I have a teflon pan that was left on the stove with water in it, set
at high to boil it and left it too long, the water boiled out and now
the bottom area of the teflon is kind of a smooth chalky gray, doesn't
feel anything like the rest of the teflon.
Anything that can be done with it or is it trashed?
Wash it out and continue to use it if you want. Finish may not work as
well but there is no health hazard. You cannot restore the finish.
Hazard of overheating teflon will cause flu like symptoms to you but
maybe kill your canaries, whatever, as birds have higher respiratory
requirements. Same thing could happen to birds in all metal pan burning
Don't worry teflon is now under suspicion in certain countries as a
possible cancer causative.
So no matter what the colour it's probably done it's deadly work
If you DO have any doubts however; throw it away!
Yes; during the last 50 years we have had teflon coated cooking pans/
One of us has died, probably unconnected to use of teflon? I'm still
Well, if you generate enough smoke, I guess it's true that food
burning in any metal pan could kill birds at some point. But teflon
heated to high temp generates a specific chemical that is highly toxic
and will kill biirds. A stainless, cast iron, etc will not do that,
so its not all the same.
As for the question, if the pan was overheated on for a considerable
time and won't clean up, then it should be thrown out.
After reading all these posts I would throw it out just to be safe.
Mind you I think everything gives you cancer these days. I am sure
someone will tell us breathing and drinking water will give us cancer
Now, I wouldn't say you're all here ;) If you can lead me to a primary
source that says teflon may cause cancer, I'd like to see it. You are
more likely to generate carcinogens just by cooking food.
I think teflon cookware is safe to use but lifetime is limited. Teflon
is plastic, you know. We have a 45 year old stainless Revereware frying
pan that we still use.
PFOA is absent in the fry pan finish. It most likely gets blasted out
during the cure cycle where the finish is baked on the fry pan. I've
heard of dead birds near the fume vents. At one time DuPont used to put
out pamphlets in pet shops with teflon warnings.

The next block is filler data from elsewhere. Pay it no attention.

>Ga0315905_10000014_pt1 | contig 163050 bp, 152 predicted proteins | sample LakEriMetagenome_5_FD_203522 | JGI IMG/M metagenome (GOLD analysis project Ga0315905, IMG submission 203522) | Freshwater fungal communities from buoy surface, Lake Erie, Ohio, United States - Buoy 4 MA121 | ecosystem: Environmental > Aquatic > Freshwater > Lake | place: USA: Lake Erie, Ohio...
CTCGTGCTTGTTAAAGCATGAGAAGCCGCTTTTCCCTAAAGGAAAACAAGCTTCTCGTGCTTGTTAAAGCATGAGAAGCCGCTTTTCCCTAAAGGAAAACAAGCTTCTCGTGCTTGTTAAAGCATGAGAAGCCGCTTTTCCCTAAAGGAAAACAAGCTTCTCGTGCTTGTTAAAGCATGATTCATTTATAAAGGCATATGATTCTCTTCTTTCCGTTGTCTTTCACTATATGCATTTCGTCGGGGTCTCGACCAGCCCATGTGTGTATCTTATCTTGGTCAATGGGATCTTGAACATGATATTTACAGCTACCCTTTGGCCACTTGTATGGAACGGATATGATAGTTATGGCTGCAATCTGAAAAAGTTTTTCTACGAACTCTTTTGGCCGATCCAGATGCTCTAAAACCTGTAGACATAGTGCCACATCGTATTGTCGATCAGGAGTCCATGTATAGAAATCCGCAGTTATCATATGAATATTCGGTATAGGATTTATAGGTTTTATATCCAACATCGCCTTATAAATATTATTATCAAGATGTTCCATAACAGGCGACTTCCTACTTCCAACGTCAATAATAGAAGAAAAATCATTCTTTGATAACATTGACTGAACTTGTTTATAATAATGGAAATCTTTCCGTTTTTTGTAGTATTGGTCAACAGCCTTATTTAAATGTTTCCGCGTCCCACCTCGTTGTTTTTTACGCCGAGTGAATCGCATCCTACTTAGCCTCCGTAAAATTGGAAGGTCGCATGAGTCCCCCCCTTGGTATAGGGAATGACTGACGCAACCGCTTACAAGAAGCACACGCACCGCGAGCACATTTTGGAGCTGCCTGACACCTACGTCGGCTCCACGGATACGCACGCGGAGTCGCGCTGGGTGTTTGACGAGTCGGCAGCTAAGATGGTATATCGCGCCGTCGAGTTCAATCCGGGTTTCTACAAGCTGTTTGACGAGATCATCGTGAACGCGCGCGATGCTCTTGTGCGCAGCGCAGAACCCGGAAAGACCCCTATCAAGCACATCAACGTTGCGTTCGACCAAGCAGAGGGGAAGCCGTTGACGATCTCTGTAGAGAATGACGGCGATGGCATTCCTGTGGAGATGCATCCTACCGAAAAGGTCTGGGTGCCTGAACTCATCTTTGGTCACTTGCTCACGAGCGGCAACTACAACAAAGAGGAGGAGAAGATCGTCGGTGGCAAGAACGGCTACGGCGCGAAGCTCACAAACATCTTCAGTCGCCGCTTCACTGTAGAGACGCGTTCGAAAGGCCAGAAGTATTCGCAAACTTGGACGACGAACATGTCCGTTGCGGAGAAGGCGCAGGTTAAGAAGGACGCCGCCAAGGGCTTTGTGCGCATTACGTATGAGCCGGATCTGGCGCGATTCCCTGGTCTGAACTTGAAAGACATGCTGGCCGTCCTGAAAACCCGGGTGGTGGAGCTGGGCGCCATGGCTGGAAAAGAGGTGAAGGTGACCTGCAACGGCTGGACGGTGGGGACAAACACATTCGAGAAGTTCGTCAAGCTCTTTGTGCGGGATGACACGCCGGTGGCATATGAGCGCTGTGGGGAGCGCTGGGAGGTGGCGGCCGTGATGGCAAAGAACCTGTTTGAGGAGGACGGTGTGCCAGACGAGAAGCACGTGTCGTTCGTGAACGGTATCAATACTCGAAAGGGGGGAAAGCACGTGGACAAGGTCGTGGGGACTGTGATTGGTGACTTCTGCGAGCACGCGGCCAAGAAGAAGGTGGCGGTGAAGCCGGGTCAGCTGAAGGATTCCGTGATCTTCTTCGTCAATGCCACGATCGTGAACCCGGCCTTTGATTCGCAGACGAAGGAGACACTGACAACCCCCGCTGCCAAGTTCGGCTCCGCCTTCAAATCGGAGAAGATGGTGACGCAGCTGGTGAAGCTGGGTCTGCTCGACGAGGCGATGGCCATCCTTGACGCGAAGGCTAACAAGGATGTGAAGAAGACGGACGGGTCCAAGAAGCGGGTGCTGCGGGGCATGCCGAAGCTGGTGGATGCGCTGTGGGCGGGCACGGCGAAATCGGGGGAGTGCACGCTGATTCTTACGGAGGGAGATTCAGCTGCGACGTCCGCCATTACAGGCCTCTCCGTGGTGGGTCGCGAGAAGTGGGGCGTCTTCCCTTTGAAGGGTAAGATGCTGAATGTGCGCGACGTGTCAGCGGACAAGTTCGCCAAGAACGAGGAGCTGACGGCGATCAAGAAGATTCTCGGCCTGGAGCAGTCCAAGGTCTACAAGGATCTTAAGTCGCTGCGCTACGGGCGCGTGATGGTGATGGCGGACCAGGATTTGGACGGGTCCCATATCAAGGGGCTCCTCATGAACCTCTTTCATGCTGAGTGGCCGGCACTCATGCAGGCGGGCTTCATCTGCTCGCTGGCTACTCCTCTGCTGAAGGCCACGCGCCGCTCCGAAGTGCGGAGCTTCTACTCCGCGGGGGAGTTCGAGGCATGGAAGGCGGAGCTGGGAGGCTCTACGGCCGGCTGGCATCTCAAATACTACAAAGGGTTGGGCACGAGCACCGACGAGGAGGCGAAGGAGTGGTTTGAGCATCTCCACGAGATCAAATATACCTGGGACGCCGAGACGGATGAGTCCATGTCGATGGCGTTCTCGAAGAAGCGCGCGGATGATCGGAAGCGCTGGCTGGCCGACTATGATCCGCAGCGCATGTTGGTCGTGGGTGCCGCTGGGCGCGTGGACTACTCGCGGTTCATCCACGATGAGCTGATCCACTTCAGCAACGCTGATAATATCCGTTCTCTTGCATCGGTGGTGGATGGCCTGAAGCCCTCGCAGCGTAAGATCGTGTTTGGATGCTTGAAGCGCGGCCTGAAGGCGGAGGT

Not sure of the status of DuPont getting it out of the teflon process
but concern started at Parkersburg, WV plant where, I believe, women
workers thought it responsible for miscarriages.
PFOA is/was used in the teflon polymerization process and was retained
in the finished polymer emulsion.
On Wed, 15 Aug 2007 11:16:20 -0700, "Cheri" <gserviceatinreachdotcom>
Hear, Hear! My cast iron pans, from my late mother,
are perfectly satisfactory -- in fact, they cook great!
Non-stick pans, which I have never bought, are just another example
of the "must-have" scam which sophisticated advertising shoves
down our...or up our...
What is so god-awful difficult about washing a cast-iron pan? Yet
advertising apparently convinced a goodly segment of the market
that it's just too, too, onerous, and therefore they must have a
non-stick pan. I didn't know about the carcinogenic problem way back
then; I just didn't like the slick (pun intended) argument.
Same scam that gave us, inter alia, margarine, which is so
horrendously unhealthful, compared with butter, that one
has to stand back and shake one's head...
And diet after diet after diet, a gazillion-dollar industry-scam.
when everybody knows that (medical conditions excepted), all the
person needs to do is take in fewer calories than expended (via
Yes..there's one born every day.
Well... as much as I like cast iron, they are not flat enough for my Ceran
cooktop... And I'd hate to think what would happen if I dropped an iron pan
from an inch... SMASH!
My next cooktop is going to be gas.
One of the biproducts of heating teflon over 660F is carbon tetrafloride (CF4).
Given how nasty carbon tetrachloride (CCl4) is (including being a known
carcinogen), CF4 can't be good for you, carcinogenic or otherwise.
The FDA's appears to have concluded that teflon pans are perfectly safe,
unless they're overheated, at which point they emit toxic fumes which can
cause adverse effects relatively quickly.
All that said, there was some research published a year or two ago that
pointed out that fried food (regardless of pan type) causes an increased
[We use both teflon and cast iron pans, and are very careful about not
overheating teflon. Aside from possible toxicity, it shortens the
lifetime of the pan. Even without overheating, most teflon pans have
a useable "non-stick" lifespan of only 2-4 years. Tho, higher end
pans (much thicker substrates, eg: Analon) will last considerably longer.]
Age and Treachery will Triumph over Youth and Skill
I would not worry about the pan. Just be thankful you and other
family members are still alive. Burned teflon is known to kill small
animals, especially birds. People can become extremely ill, and
possibly die. Get yourself a new pan, one without teflon.
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